Since gravitational waves, like electromagnetic radiation propagate at different lengths, scientists expect that multiple gravitational wave observatories will be needed to study different phenomena.
"We are looking at the dark side of the universe, about which we know very little," Gonzalez said.
This graphic shows the results from a numerical simulation of 2 spinning black holes orbiting one another, generating powerful gravitational waves -- the phenomenon that was discovered by LIGO's super-sensitive detectors on Sept. 14, 2015.
Exactly 100 years ago on Nov. 25, 2015, physicist Albert Einstein, then 36, presented a fourth and final lecture to the Prussian Academy of Sciences about his new general theory of relativity. The idea not only redefined the concept of gravity, but also ended up reshaping humanity’s perspective on reality. Here’s a look at the theory in thought and action.
Einstein was famous for his thought experiments, which often played out for years in his imagination. From the gedankenexperiment, as it is known in German, Einstein grasped fundamental concepts about the physical world that could be verified by observation and experiments. One of his most famous ones began in 1907 when Einstein pondered if a person inside a windowless elevator could tell if he was in a gravitational free-fall, or if the elevator was being hauled up by a constant acceleration. Einstein decided the laws of physics must be the same in both cases. The mathematical equation he derived to explain this so-called principle of equivalence, which equated the effects of gravitation with acceleration in zero-gravity, became the basis for general relativity.
A total solar eclipse on May 29, 1919, gave astronomers an opportunity to verify Einstein’s general theory of relativity by proving that the sun’s gravitational field was bending the light of background stars. The effect was only observable during time when the sun’s light was dim enough for stars to become visible. British astronomer Arthur Eddington led an expedition to the island of Principe, off the West Coast of Africa, to photograph the eclipse, which lasted nearly seven minutes. The images of stars in the region around the sun proved that Einstein’s interpretation of gravity trumped the 200-year old Newtonian model, which interpreted gravity as a force between two bodies. Einstein saw gravity as warps and curves in space and time.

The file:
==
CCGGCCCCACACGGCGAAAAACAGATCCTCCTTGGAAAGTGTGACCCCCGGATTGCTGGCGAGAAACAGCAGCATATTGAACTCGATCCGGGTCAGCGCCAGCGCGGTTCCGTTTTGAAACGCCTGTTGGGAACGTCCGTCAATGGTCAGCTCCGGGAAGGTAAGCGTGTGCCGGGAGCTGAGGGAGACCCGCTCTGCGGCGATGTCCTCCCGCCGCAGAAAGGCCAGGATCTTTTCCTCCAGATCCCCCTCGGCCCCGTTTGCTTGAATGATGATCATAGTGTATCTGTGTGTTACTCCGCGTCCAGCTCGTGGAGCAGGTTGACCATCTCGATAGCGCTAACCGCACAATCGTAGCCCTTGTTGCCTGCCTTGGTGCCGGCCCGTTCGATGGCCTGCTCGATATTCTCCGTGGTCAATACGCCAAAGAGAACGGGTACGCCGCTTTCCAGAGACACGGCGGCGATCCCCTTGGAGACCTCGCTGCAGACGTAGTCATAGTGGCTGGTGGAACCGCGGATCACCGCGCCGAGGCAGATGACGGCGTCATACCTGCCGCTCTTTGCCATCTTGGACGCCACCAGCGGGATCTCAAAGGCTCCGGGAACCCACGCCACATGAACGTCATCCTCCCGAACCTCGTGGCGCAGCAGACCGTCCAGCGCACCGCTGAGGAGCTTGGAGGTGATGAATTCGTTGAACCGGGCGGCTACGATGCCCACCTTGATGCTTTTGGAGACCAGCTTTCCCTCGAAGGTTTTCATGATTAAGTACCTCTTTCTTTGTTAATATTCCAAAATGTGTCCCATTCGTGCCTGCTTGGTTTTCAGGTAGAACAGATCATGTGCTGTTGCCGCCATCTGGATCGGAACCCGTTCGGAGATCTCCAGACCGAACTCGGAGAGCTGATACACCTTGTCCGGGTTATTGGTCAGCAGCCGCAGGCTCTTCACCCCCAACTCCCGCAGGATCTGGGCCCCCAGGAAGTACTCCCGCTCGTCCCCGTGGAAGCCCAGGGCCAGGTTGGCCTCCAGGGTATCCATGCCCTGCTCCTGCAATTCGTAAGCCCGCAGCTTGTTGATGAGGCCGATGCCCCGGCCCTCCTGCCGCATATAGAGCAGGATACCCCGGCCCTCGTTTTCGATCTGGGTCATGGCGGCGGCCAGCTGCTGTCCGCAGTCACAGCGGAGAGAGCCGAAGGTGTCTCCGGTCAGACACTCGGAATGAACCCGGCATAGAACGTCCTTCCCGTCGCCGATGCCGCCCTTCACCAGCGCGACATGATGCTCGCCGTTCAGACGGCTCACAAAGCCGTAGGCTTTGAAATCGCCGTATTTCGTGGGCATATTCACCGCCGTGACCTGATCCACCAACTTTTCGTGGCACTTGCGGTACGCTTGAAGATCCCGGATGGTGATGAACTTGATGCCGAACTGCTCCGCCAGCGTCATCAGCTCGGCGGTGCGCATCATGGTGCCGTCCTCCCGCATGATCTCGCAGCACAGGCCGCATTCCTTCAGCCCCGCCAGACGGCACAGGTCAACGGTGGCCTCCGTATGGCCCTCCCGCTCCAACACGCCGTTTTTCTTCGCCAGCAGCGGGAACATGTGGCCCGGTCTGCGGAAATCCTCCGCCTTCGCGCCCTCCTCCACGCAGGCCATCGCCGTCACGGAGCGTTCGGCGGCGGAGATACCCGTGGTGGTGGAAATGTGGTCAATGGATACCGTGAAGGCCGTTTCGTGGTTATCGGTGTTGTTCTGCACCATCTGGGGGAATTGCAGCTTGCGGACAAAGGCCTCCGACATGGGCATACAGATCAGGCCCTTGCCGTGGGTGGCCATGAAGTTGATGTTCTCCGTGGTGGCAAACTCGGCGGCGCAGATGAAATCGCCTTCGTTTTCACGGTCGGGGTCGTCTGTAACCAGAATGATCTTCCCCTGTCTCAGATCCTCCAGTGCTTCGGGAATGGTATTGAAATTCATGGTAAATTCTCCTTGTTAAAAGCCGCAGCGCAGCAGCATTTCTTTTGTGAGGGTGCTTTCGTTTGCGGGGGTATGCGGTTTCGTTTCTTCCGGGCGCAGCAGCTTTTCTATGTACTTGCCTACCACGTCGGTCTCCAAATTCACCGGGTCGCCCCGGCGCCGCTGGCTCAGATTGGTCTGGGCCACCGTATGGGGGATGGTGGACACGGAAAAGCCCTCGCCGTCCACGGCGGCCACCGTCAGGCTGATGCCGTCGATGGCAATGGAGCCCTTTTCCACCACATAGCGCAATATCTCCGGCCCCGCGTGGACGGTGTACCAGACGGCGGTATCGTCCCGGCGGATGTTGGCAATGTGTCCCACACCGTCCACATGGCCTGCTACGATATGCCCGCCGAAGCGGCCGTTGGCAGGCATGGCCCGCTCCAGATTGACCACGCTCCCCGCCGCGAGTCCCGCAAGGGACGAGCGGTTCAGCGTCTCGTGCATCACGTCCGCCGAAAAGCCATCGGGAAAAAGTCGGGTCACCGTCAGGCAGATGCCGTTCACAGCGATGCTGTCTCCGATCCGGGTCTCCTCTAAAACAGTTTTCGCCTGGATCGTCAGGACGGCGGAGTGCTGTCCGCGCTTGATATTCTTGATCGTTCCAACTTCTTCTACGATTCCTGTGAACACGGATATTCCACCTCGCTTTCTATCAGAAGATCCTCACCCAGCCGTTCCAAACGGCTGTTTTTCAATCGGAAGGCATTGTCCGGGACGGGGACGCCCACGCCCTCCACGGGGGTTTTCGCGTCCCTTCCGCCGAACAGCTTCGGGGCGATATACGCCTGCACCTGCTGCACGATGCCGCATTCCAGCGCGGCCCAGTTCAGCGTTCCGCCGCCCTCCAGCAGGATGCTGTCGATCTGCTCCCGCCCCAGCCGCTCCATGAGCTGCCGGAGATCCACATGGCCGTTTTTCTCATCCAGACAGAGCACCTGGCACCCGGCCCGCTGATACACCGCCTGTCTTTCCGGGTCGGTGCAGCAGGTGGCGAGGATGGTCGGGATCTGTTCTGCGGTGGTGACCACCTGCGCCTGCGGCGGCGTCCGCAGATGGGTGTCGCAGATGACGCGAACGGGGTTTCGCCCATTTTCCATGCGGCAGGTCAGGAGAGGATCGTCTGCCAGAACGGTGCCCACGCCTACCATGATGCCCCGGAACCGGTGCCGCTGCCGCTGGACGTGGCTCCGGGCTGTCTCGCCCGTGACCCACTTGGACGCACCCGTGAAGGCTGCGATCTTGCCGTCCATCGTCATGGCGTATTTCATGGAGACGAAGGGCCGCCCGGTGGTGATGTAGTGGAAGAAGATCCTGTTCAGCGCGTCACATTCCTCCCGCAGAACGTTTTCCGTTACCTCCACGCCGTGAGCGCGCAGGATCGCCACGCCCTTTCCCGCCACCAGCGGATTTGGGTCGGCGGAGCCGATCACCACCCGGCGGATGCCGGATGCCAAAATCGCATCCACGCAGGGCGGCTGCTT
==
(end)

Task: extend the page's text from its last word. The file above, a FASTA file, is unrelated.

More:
In 1917, Einstein amended his general relativity theory to introduce what he called the “cosmological constant,” a mathematical way to counter the force of gravity on a cosmological scale and stave off the collapse of the universe, which the general relativity theory posited. At the time, astronomers believed that the Milky Way was surrounded by an infinite and static void. In 1923, Edwin Hubble and other astronomers find the first stars beyond the galaxy and by 1929 Hubble provides evidence that space is expanding. Einstein realized the cosmological constant was a blunder. Or perhaps not. In 1998, scientists made the startling discovery that the expansion of the universe is speeding up, driven by an anti-gravity force called dark energy, which in many ways acts like Einstein’s cosmological constant. Pictured here is the Hubble Space Telescope’s extreme deep field view, which contains about 5,500 galaxies. The telescope is named after Edwin Hubble.
One of the first implications of the general relativity theory was the realization that if an object is compressed enough, the dimple it generates in the fabric of space and time will be too strong for even photons of light to escape. Thus, the idea of black holes was born. Though they can’t be directly observed, astronomers have found black holes of all sizes by measuring how they affect nearby stars and gas. Pictured here is an artist’s rendering of a black hole named Cygnus X-1, siphoning matter from a nearby star.
Like ripples in a pond, scientists believe that gravity transmits in waves, deforming space and time across the universe. It is similar to the movement of electromagnetic radiation, which propagates in waves, except that gravitational waves are moving the fabric of space and time itself. So far, attempts to find gravitational waves, such as those caused by two black holes colliding for example, have been unsuccessful. Next week, the European Space Agency plans to launch a prototype space-based observatory called the evolved Laser Interferometer Space Antenna (eLISA) to test a technology to find gravitational waves. Pictured above is an artist's rendering of two merging galaxies rippling space and time.